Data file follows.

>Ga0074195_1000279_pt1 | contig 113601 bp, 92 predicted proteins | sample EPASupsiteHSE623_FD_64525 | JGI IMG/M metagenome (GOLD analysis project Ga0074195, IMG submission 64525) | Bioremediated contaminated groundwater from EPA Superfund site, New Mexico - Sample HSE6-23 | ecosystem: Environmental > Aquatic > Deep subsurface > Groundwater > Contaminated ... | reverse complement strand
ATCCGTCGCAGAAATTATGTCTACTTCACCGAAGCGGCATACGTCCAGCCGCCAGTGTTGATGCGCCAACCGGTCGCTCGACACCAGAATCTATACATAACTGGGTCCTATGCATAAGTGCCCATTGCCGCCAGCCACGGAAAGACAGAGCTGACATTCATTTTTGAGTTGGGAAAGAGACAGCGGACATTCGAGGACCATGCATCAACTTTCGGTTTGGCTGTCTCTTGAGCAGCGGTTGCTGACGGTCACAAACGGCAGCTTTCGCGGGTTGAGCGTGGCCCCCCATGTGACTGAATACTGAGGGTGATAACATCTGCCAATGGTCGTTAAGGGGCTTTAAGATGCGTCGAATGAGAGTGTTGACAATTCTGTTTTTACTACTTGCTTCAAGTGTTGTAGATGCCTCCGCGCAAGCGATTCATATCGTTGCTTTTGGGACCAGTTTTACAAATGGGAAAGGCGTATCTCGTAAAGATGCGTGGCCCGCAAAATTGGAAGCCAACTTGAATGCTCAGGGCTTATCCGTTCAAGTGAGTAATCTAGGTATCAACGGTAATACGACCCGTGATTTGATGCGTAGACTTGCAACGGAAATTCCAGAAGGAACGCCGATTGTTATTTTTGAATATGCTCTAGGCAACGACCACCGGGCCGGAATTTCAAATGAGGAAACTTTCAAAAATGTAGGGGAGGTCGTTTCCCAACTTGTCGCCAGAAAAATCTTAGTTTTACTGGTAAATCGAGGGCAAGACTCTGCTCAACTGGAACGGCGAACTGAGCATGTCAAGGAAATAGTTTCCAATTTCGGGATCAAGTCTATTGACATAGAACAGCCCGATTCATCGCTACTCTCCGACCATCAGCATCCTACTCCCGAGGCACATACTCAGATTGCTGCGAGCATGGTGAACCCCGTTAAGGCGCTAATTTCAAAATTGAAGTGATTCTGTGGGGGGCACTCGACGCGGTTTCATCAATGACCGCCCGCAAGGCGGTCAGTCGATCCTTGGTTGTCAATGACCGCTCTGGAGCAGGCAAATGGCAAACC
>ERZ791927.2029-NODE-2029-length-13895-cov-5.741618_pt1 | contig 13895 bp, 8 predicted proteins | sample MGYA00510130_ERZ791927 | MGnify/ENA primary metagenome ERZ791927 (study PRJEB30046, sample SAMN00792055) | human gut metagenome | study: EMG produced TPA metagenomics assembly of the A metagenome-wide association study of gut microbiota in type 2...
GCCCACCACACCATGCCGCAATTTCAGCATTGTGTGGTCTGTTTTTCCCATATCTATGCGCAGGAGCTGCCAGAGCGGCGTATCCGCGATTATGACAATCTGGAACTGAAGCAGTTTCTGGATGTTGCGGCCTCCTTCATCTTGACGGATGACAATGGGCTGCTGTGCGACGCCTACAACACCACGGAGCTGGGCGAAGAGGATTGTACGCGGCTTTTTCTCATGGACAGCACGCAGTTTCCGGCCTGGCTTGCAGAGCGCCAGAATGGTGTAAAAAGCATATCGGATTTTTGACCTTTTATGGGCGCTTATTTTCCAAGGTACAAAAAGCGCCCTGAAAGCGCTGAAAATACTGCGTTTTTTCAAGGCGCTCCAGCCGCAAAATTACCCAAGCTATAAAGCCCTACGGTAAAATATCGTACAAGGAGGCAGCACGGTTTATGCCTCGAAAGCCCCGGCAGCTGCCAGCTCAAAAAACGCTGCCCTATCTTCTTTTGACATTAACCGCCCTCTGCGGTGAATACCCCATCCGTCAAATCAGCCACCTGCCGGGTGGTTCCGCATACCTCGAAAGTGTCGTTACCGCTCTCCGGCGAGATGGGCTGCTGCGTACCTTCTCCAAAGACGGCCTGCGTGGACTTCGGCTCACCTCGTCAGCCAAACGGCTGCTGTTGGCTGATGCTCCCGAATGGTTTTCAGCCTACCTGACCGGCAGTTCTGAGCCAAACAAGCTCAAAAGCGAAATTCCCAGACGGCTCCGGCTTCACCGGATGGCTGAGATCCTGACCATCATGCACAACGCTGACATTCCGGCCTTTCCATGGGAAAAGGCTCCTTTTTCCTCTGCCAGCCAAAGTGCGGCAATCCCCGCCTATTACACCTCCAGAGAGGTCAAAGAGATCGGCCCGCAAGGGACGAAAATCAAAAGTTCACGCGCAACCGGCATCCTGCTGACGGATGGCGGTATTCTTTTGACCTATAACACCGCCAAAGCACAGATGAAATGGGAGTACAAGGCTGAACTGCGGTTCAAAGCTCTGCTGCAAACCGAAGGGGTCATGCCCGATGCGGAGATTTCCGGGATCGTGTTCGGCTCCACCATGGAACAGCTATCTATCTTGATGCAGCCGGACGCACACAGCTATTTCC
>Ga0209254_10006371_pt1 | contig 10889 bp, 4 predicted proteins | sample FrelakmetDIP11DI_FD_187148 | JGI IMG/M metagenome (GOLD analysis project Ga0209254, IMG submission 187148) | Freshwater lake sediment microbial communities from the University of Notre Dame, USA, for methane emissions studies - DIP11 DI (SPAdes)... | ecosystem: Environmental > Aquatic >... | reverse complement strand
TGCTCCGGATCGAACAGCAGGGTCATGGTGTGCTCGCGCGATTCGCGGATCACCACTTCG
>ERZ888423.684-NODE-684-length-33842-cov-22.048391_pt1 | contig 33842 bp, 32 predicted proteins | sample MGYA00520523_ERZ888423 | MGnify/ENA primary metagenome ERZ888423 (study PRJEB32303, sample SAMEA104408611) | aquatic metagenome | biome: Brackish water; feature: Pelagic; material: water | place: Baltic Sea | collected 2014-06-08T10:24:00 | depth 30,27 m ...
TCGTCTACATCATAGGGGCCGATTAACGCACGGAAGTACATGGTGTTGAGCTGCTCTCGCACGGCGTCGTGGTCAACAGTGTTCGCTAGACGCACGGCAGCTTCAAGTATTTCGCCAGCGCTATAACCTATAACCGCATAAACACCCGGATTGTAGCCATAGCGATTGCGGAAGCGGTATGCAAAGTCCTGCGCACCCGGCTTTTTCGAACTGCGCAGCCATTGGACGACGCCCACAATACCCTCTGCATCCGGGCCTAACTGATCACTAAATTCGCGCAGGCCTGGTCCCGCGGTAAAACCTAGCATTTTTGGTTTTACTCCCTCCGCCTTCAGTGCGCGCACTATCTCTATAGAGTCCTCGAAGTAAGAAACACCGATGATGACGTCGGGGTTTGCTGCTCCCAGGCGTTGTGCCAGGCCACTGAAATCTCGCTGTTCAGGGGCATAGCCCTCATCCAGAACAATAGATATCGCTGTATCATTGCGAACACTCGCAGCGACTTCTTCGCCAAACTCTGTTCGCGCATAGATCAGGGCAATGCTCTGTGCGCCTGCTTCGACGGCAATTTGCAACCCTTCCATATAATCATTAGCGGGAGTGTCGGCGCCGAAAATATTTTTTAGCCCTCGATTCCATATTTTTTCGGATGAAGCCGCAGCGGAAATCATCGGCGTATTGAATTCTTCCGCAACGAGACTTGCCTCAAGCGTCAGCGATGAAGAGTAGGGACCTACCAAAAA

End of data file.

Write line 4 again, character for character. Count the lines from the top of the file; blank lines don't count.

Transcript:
GCCCACCACACCATGCCGCAATTTCAGCATTGTGTGGTCTGTTTTTCCCATATCTATGCGCAGGAGCTGCCAGAGCGGCGTATCCGCGATTATGACAATCTGGAACTGAAGCAGTTTCTGGATGTTGCGGCCTCCTTCATCTTGACGGATGACAATGGGCTGCTGTGCGACGCCTACAACACCACGGAGCTGGGCGAAGAGGATTGTACGCGGCTTTTTCTCATGGACAGCACGCAGTTTCCGGCCTGGCTTGCAGAGCGCCAGAATGGTGTAAAAAGCATATCGGATTTTTGACCTTTTATGGGCGCTTATTTTCCAAGGTACAAAAAGCGCCCTGAAAGCGCTGAAAATACTGCGTTTTTTCAAGGCGCTCCAGCCGCAAAATTACCCAAGCTATAAAGCCCTACGGTAAAATATCGTACAAGGAGGCAGCACGGTTTATGCCTCGAAAGCCCCGGCAGCTGCCAGCTCAAAAAACGCTGCCCTATCTTCTTTTGACATTAACCGCCCTCTGCGGTGAATACCCCATCCGTCAAATCAGCCACCTGCCGGGTGGTTCCGCATACCTCGAAAGTGTCGTTACCGCTCTCCGGCGAGATGGGCTGCTGCGTACCTTCTCCAAAGACGGCCTGCGTGGACTTCGGCTCACCTCGTCAGCCAAACGGCTGCTGTTGGCTGATGCTCCCGAATGGTTTTCAGCCTACCTGACCGGCAGTTCTGAGCCAAACAAGCTCAAAAGCGAAATTCCCAGACGGCTCCGGCTTCACCGGATGGCTGAGATCCTGACCATCATGCACAACGCTGACATTCCGGCCTTTCCATGGGAAAAGGCTCCTTTTTCCTCTGCCAGCCAAAGTGCGGCAATCCCCGCCTATTACACCTCCAGAGAGGTCAAAGAGATCGGCCCGCAAGGGACGAAAATCAAAAGTTCACGCGCAACCGGCATCCTGCTGACGGATGGCGGTATTCTTTTGACCTATAACACCGCCAAAGCACAGATGAAATGGGAGTACAAGGCTGAACTGCGGTTCAAAGCTCTGCTGCAAACCGAAGGGGTCATGCCCGATGCGGAGATTTCCGGGATCGTGTTCGGCTCCACCATGGAACAGCTATCTATCTTGATGCAGCCGGACGCACACAGCTATTTCC